The National Party says it will retain and improve the Government's 20 Hours Free early childhood education scheme.
National criticised the scheme when it was introduced in July last year.
It pays for 20 hours of educational childcare a week for pre-schoolers.
Some centres say they have had to levy their own charges to break even but the Government has claimed it as a success.
National's education spokeswoman Anne Tolley today released the party's early childhood education policy, which includes retaining the scheme.
"While we will keep the scheme, it will be renamed 20 Hours ECE (early childhood education) instead of 20 Hours Free, which was patently misleading," Ms Tolley said.
"We will retain all existing subsidies and fee controls but we will also make the scheme much more flexible for parents."
The party's associate education spokeswoman Paula Bennet, who is in charge of early childhood education, said thousands of parents were using the scheme and National did not want to cause them uncertainty.
"However, we will not live with the clearly dishonest claim of the scheme being free for parents," she said.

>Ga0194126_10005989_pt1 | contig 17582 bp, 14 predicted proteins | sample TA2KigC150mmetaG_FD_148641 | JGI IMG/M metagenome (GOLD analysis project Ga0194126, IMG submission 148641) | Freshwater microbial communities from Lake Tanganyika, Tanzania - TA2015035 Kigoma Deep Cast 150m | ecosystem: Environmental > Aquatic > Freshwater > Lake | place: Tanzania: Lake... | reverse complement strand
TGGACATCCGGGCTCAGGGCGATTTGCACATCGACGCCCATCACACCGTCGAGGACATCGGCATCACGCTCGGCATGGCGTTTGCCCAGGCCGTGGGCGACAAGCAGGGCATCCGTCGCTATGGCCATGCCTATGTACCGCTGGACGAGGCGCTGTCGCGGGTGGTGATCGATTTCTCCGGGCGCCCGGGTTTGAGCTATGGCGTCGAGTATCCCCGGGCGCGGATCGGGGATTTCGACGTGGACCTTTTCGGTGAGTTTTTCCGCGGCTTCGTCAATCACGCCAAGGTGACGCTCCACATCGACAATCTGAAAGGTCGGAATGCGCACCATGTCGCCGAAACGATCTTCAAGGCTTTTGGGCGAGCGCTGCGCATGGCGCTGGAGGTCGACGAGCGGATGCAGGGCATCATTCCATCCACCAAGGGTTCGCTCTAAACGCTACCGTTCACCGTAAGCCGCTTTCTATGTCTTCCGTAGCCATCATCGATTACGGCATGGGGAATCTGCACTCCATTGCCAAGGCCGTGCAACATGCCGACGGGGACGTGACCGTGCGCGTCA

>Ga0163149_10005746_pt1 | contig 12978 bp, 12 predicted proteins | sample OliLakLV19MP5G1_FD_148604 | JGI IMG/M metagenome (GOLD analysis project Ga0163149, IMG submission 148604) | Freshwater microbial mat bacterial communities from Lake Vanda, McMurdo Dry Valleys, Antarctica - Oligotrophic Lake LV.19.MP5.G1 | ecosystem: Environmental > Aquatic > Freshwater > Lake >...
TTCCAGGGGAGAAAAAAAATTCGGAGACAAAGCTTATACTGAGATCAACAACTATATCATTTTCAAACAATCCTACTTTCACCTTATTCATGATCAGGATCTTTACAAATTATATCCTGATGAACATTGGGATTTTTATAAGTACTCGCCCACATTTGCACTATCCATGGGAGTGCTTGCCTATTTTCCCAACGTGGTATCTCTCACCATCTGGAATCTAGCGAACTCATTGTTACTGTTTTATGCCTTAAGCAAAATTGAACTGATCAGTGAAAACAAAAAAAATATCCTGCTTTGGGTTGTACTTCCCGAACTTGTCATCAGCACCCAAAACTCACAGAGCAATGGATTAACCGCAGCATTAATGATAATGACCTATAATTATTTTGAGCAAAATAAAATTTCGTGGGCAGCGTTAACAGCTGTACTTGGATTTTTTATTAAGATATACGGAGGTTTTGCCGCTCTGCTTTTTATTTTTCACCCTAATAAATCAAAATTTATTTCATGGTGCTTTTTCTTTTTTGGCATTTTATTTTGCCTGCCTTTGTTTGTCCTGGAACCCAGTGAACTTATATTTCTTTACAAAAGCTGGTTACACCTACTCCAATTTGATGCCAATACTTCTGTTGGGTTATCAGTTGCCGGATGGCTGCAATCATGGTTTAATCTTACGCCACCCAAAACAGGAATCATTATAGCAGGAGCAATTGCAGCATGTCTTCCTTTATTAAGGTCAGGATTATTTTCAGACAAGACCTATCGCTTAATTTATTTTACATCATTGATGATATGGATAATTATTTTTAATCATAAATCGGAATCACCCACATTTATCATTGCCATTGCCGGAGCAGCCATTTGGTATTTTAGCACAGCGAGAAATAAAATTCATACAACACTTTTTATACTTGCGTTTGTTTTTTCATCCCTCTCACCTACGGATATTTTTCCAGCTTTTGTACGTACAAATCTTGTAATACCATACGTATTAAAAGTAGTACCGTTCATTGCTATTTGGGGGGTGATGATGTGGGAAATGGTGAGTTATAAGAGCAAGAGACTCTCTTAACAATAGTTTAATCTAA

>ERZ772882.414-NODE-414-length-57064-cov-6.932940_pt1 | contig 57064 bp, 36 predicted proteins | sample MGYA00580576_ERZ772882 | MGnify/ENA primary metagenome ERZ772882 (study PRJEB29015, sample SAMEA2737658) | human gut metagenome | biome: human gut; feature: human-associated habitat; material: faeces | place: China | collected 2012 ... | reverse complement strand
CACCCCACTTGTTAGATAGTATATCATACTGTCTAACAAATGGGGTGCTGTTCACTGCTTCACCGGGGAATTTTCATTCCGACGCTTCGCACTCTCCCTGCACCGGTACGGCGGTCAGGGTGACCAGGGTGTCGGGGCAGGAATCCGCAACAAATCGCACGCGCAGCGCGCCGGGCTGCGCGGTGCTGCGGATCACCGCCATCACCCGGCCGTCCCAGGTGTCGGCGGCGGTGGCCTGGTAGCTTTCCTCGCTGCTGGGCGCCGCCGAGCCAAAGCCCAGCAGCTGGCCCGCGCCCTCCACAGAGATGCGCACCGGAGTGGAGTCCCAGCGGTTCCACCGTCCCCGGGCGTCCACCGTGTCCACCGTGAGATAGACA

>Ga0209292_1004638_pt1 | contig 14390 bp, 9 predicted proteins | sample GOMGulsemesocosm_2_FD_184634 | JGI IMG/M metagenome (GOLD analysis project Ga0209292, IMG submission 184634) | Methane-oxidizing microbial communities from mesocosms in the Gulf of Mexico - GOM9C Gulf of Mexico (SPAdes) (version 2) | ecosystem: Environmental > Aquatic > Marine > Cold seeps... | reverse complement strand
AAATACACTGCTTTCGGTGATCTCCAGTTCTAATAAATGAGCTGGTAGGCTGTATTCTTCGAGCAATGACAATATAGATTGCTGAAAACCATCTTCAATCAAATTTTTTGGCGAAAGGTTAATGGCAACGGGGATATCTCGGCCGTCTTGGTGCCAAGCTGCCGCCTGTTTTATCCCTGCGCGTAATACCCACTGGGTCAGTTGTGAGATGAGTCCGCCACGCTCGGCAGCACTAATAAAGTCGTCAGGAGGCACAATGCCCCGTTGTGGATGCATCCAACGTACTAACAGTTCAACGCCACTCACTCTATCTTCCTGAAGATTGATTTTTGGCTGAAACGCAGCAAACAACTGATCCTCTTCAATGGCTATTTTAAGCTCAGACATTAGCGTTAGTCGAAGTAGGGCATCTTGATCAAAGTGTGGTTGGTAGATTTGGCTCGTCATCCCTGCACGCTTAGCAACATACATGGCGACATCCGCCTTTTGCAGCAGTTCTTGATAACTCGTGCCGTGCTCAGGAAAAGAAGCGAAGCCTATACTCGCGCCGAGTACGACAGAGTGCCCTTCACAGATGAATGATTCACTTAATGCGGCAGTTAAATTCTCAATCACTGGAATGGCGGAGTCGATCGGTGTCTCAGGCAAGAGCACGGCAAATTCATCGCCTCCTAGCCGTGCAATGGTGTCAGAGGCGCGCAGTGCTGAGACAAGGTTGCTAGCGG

"It never was. What we will do is improve the scheme to make it much more flexible and available to more children, while giving parents the freedom to choose which facility best suits them."
Ms Bennett said National would:
* Remove the six hours a day limit;
* Include play centres and kohanga reo in 20 Hours ECE;
* Provide 20 Hours ECE to five-year-olds; and
* Investigate more frequent payment methods.
Ms Bennett said staff ratios, reducing bureaucracy and boosting participation rates were key parts of National's early childhood education policy.
"To combat teacher shortages we plan to promote working while training, allow qualified English-speaking foreign teachers to qualify after an intensive six-week programme, and allow Montessori, Steiner and play centre qualifications to count towards a degree," she said.
"Staff ratios for under two-year-olds are critical. We believe the current 1:5 ratio is too high. We do not think one person will always be enough to ensure all five babies can be guaranteed the high level of attention they may need."
She said that over time, the ratio would be reduced to 1:4.